Senior man with hearing loss getting ready to go out with his best friend, a Standard Poodle service dog.

For you and the people in your life, living with hearing loss can be difficult to adjust to. In some cases, it can even be hazardous.

What’s going to happen if you can’t hear a fire alarm or someone yelling your name? If you have neglected hearing loss, you won’t be able to hear those car noises that may be signaling an approaching threat.

But the “what ifs” aren’t something you need to worry about. The first thing that someone with neglected hearing loss should do is get a hearing exam. For individuals who use hearing aids, we have a few tips to help you and your family remain safe, even when you’re not likely to be using your hearing aids.

1. Take a friend with you when you go out

If you can, bring someone with you who isn’t struggling to hear. If that’s not possible, request that people face you when speaking to you so you will have an easier time hearing them.

2. Avoid distractions when you’re driving

It’s important to remain focused while driving because you can’t depend on your hearing as much for cues. Don’t use your phone or GPS when you’re driving, just pull over if you need to change your route. Before you drive, if you are worried that you may have an issue with your hearing, call us for an assessment.

If there are circumstances while you’re driving that you may need to have your passengers quiet down or turn off the radio, there’s no shame. It’s better to err on the side of caution!

3. Think about getting a service dog

You think of service dogs as helpful for those with loss of vision, epilepsy, or other disorders. But if you’re dealing with auditory problems, they can also be really helpful. You can be warned about danger by a service dog. When somebody is at your door they can inform you.

They can assist you with your hearing problems and they are also great companions.

4. Make a plan

Before an emergency happens, make a plan. Talk it over it with others. If you’re planning to move into the basement during a tornado, make sure your family knows where they’ll find you. Plan a specific location outside your house in the case of a fire.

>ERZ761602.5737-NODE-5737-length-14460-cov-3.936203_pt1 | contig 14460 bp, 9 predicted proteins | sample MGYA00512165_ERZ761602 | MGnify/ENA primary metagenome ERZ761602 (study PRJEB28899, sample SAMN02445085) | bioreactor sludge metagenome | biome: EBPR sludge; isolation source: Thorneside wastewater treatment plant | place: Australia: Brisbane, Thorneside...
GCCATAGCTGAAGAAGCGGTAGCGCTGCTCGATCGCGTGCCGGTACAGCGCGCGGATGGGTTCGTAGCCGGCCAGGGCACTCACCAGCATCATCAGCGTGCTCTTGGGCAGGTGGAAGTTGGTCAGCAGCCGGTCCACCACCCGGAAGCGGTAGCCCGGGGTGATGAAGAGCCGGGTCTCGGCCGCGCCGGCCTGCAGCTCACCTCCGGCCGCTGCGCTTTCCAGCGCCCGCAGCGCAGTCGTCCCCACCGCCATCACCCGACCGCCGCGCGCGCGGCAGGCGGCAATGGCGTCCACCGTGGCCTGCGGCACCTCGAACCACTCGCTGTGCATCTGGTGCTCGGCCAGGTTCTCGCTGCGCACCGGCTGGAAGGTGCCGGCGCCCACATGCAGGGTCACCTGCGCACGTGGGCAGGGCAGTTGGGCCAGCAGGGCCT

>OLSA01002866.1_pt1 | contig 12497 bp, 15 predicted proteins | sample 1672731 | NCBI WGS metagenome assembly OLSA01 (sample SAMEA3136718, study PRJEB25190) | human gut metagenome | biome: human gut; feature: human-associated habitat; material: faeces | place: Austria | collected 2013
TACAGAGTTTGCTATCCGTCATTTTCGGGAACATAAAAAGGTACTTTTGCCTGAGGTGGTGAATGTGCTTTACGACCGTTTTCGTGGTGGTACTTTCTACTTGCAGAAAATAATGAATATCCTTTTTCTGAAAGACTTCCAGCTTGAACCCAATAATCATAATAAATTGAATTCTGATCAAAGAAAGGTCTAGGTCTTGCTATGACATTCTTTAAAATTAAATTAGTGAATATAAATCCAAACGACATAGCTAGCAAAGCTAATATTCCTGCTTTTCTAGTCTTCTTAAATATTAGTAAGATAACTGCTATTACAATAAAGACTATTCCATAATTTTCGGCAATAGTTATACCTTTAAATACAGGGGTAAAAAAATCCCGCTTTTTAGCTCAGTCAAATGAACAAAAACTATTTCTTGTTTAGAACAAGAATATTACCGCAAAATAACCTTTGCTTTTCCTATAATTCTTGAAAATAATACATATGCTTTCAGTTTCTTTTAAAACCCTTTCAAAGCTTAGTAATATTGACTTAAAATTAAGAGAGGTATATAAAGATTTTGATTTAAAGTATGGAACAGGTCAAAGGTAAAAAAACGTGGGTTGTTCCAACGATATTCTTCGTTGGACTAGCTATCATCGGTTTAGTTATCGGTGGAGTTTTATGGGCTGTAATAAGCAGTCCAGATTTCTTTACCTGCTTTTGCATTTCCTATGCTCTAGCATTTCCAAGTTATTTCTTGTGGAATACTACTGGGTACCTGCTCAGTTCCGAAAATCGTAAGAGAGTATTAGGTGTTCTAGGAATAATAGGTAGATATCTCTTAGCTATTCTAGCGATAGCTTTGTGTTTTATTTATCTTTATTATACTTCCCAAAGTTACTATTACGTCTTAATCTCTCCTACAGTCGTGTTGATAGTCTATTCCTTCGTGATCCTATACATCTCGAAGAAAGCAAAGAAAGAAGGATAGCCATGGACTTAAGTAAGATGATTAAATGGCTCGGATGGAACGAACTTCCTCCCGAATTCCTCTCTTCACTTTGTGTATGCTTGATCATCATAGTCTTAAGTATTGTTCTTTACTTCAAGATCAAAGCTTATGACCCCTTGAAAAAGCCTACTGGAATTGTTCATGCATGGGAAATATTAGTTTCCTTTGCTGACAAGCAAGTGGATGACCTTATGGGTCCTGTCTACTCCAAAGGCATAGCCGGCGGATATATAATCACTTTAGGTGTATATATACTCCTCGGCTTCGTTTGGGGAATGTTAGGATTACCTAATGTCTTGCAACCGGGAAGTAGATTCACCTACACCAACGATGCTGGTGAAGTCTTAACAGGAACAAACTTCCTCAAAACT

This way, emergency workers, and your family will know where you will be if something were to go wrong.

5. Adjust yourself to visual clues when driving

Over time, it’s likely that your hearing loss has gotten worse. If your hearing aids aren’t regularly adjusted, you might find yourself relying more on your eyes. Be aware of flashing lights on the road since you might not hear sirens. When kids or pedestrians are around, stay extra vigilant.

6. Share your limitations with family and friends

Nobody wants to disclose that they have hearing impairment, but those in your life need to know. They can warn you about something you may not hear so that you can get to safety. If they’re not aware that you’re unable to hear, they will think that you hear it too.

7. Keep your car well-maintained

Your car might begin making peculiar sounds that your hearing loss stops you from detecting. These can indicate a serious issue. Your car could take significant damage and your safety may be in danger if these sounds aren’t addressed. When you take your vehicle in for routine maintenance, ask your mechanic to give your car an overall once-over.

8. Have your hearing loss treated

This is the most important thing you can do to stay safe. Have your hearing assessed annually to determine when your hearing loss is severe enough to require an assistive device. Don’t let pride, money, or time constraints deter you. Modern hearing aids are discreet, functional, and very affordable. A hearing aid can help you stay safer in all aspects of your life.

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The site information is for educational and informational purposes only and does not constitute medical advice. To receive personalized advice or treatment, schedule an appointment.

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